Monday, April 25, 2005

Striving for Improvement.


It has been said by enough people of different relationships to myself that my writing is good. Some of these people are relatives but some too are complete strangers. I am pretty comfortable in believing the praise to be honest.

I am not trying to pump myself up here but it is good to hear it. Still, there are areas I know where I can improve my writing. I had a hard time with English in HS not because I found it difficult but because I bought into the notion that "it's completely obvious what I am writing!" Well of course it was! The problem was I would not or could not remove myself from myself and read my writing from another's perspective. My thoughts are obvious to myself so I was able to write my thoughts down in my own way and still completely understand what was being written.

So I was a slacker in HS English and in the little bit of College writing I had. I did pretty good in my math and science classes. How did I get to this situation then that I write a fair amount every day?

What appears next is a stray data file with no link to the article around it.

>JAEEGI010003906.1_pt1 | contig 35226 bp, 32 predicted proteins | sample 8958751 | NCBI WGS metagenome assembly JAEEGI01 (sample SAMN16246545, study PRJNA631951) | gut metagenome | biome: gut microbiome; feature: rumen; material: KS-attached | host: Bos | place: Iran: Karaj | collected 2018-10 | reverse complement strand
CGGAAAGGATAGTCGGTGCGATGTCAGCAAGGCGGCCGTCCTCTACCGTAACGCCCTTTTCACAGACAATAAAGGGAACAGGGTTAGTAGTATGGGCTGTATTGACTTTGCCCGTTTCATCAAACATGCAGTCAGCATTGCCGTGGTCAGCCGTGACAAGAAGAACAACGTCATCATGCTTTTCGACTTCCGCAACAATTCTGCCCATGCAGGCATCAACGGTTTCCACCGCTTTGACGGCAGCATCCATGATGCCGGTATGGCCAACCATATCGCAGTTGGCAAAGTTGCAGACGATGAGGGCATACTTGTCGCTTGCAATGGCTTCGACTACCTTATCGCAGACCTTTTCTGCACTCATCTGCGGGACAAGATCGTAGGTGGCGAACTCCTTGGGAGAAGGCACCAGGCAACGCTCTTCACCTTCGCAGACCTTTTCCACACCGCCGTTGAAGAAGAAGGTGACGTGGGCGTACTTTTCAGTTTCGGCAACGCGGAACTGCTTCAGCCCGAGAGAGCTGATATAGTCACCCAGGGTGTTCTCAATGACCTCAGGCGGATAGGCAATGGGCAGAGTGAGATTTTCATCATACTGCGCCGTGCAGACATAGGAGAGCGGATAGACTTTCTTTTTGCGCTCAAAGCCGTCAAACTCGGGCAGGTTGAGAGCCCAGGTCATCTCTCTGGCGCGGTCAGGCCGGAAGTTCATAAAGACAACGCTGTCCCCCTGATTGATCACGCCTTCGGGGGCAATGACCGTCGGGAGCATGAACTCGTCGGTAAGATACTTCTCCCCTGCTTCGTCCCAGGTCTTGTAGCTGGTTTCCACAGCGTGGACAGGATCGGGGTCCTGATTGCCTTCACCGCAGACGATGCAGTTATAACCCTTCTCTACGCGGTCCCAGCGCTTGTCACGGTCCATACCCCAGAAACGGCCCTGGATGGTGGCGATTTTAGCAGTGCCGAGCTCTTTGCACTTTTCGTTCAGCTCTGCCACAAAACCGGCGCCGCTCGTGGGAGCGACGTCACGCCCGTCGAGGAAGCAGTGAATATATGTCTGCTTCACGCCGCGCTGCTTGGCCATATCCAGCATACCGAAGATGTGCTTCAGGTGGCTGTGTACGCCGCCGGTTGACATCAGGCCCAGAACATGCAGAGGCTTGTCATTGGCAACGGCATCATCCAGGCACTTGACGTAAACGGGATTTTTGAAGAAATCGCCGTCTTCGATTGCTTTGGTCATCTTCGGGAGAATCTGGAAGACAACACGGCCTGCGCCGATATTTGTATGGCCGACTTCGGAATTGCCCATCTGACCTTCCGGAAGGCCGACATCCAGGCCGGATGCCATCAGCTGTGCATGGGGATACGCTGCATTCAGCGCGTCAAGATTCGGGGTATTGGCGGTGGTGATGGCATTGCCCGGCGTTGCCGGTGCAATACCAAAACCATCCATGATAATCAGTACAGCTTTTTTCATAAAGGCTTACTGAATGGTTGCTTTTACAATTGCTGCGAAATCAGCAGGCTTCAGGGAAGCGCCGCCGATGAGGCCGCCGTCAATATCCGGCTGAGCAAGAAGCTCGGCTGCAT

Passion for being an active participant in my community, whether that community be the local, state , national, or international! I started off by writing and debating on the Usenet (a collection of "chat-rooms" each newsgroup being devoted to a given topic. See this) It is called practice. I also read quite a bit not newspapers but mostly magazines and books. After awhile this reading the habits of good writing start to soak in.

None the less I know my writing can stand improvement. As I said I was less than an enthusiastic participant in my HS English classes and therefore my use of punctuation is spotty and perhaps wrong when it does happen. The problem here is incorrect punctuation does not flag itself like saying "2 + 2 = 22" (we are using the normal addition tables here) or a missspeelll, but incorrect punctuation can subtly change the meaning the writer intends.

An example of this would be a saying from President George HW Bush.

No new taxes!

What does that mean? It means he will not create any new taxes (raise). But this is what he should have said:

No, new taxes!

meaning he is going to bring new taxes. Now of course, we know he meant to pledge to not raise our taxes, but the history of this shows otherwise.

A little pocket grammar I bought has many examples of this sort of thing. The key to writing IMO is being able to shield your reading mind from writing mind.